Book log 2015: 8) Doranna Durgin – Barrenlands

Prequel fantasy novel which works well as a standalone. The Barrenlands of the title are a magical wasteland that forms an almost impassable border territory between two countries. But where there is a border, there will be crossings, and people who make a living bringing things across that border, whether it is with or without the blessing of the governments concerned. Ehran, head of the King’s Guard, will end up tangling with it more than once in his quest first to find the murderers of his beloved king, and then to find and dispose of the family of the king’s brother. He’s been sent on the latter mission supposedly to prevent the exile trying to seize the throne from the king’s young son, a mission he rightly sees as a means of getting him out of the way of an unknown traitor within the court.

Some nice world-building here, with appealing characters and a worthwhile mystery. It’s obvious from the first who the villain is, because Ehren’s not stupid and already has his suspicions. But means and motive are another matter, and untangling those make for an entertaining story. A short novel offering an enjoyable way to pass a few hours.

http://bookviewcafe.com/bookstore/book/barrenlands/
Amazon US
Amazon UK
Amazon Canada
https://store.kobobooks.com/en-US/ebook/barrenlands

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Book review: Diana Green – Bronze Fox

Posting well out of order since this is a review copy. I may or may not get earlier book log done…

Note: I received a copy of the book from the author through Reading Alley in exchange for an honest review.

Tobias is both a fox shapeshifter and a rifter – someone who crosses the rifts between worlds. He works as a field agent for a covert organisation that tries to control rift traffic, but he’s of an independent mind even if he’s loyal to the organisation. He needs a partner agent suited to him, not one chosen for him to suit others’ views.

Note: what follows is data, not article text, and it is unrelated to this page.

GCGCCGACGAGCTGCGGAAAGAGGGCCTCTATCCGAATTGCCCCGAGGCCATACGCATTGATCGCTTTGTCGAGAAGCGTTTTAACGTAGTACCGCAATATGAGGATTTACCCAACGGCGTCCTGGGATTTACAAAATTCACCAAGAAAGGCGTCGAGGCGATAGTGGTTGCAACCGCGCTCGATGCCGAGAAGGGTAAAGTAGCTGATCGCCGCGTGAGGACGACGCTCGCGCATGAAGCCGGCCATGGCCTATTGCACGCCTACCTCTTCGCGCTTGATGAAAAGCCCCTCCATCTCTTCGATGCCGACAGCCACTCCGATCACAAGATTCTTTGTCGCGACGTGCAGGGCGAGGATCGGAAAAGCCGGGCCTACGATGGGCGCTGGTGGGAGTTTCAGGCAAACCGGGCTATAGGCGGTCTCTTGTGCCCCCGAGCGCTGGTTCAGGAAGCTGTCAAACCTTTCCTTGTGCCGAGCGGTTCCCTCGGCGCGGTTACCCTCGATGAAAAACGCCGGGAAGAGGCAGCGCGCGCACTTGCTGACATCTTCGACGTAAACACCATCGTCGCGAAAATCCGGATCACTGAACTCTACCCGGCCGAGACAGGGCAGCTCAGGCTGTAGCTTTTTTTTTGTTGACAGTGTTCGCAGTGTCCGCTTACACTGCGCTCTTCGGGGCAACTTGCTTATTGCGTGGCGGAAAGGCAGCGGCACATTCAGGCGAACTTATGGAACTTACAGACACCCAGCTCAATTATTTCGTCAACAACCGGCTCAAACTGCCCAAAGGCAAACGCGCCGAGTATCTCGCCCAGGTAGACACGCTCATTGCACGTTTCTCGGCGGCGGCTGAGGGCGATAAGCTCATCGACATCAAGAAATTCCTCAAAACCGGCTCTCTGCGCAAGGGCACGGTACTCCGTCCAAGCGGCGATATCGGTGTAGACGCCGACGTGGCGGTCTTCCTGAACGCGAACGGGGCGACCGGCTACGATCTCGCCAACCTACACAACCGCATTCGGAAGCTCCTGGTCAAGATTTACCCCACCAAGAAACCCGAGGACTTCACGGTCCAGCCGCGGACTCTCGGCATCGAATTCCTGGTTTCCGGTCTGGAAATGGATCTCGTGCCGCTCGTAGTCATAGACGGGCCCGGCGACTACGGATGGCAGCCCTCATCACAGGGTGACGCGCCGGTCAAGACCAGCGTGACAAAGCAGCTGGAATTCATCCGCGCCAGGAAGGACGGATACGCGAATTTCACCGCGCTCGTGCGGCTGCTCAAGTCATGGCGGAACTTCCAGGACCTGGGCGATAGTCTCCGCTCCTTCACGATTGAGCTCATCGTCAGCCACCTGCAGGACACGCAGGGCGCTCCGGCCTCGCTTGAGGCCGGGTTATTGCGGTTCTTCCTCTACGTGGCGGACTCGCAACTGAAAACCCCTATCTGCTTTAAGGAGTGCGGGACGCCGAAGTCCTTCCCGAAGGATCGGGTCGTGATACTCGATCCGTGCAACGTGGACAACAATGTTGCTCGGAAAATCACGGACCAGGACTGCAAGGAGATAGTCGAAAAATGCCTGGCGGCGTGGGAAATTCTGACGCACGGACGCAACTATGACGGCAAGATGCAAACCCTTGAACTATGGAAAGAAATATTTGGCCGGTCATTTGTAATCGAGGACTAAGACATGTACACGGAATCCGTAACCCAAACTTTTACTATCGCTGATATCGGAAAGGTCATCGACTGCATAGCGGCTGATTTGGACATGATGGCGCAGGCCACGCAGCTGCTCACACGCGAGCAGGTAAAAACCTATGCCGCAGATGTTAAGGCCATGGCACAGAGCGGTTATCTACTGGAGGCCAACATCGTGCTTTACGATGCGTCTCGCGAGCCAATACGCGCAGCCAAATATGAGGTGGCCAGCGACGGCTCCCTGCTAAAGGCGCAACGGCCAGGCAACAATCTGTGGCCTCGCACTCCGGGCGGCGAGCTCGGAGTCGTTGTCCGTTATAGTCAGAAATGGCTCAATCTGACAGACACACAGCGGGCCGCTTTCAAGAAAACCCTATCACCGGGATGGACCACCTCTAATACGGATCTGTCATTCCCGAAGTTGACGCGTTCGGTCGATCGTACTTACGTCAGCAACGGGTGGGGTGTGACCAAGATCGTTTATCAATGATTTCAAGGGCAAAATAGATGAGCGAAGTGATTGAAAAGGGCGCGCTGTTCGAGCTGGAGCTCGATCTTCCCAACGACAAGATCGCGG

Etty’s from the slums, barely earning a living by disguising herself as a boy and driving her dad’s hackney carriage after he was injured. She’s driving the nearest cab when Tobias needs a quick getaway one night, and her world will never be the same again.

Tobias may have stumbled upon the perfect sidekick, but first he’ll have to convince the people who pay his wages. And even if he does, there’s a baptism of fire waiting for the new partnership. There’s a whisper of new technology that could change the rift worlds forever — and it’s in the hands of a vicious criminal.

This is an excellent fantasy thriller with a strong romance subplot. The lead characters are engaging and well drawn, and I finished the book wanting to spend more time with them. There’s some good world-building, with the main setting being roughly Victorian with low key magic, but references and scenes that make it clear the rift links to worlds at different levels of social and technological development.

This is the first book in a series, and sets up the universe and series arc. It does an excellent job of wrapping up its own story without an annoying cliffhanger while still pointing the way to the next book. I’ve been annoyed of late by too many books that tried to force me to buy the next by not giving me the resolution to the story – this book does it the better way, by making me want to spend more time in this world.

I’ve only two minor criticisms; there’s a scene that’s flat out “beautiful blue-eyed blonde girl awes the primitive natives”, and there are some formatting glitches in my copy that made two chapters very difficult to read. It’s a measure of how much I was enjoying the book that I persisted through the section with scrambled formatting.

Overall a very enjoyable read, and I’m looking forward to the next in the series.

at Amazon UK
at Amazon US

book log 2015: 7) Cecilia Tan — The Siren and the Sword

Hey, look – book log! Less than four months after reading the book! Posted only two months after writing the notes!

(Disclosure: I don’t know the author particularly well, but I’ve long admired her work as an editor, and have submitted material to her publishing house in the past. This hasn’t had any impact on my reaction to the book, other than I wouldn’t have known about a promo deal on the new edition and run off to buy it if I didn’t have her blog on my LiveJournal feed.)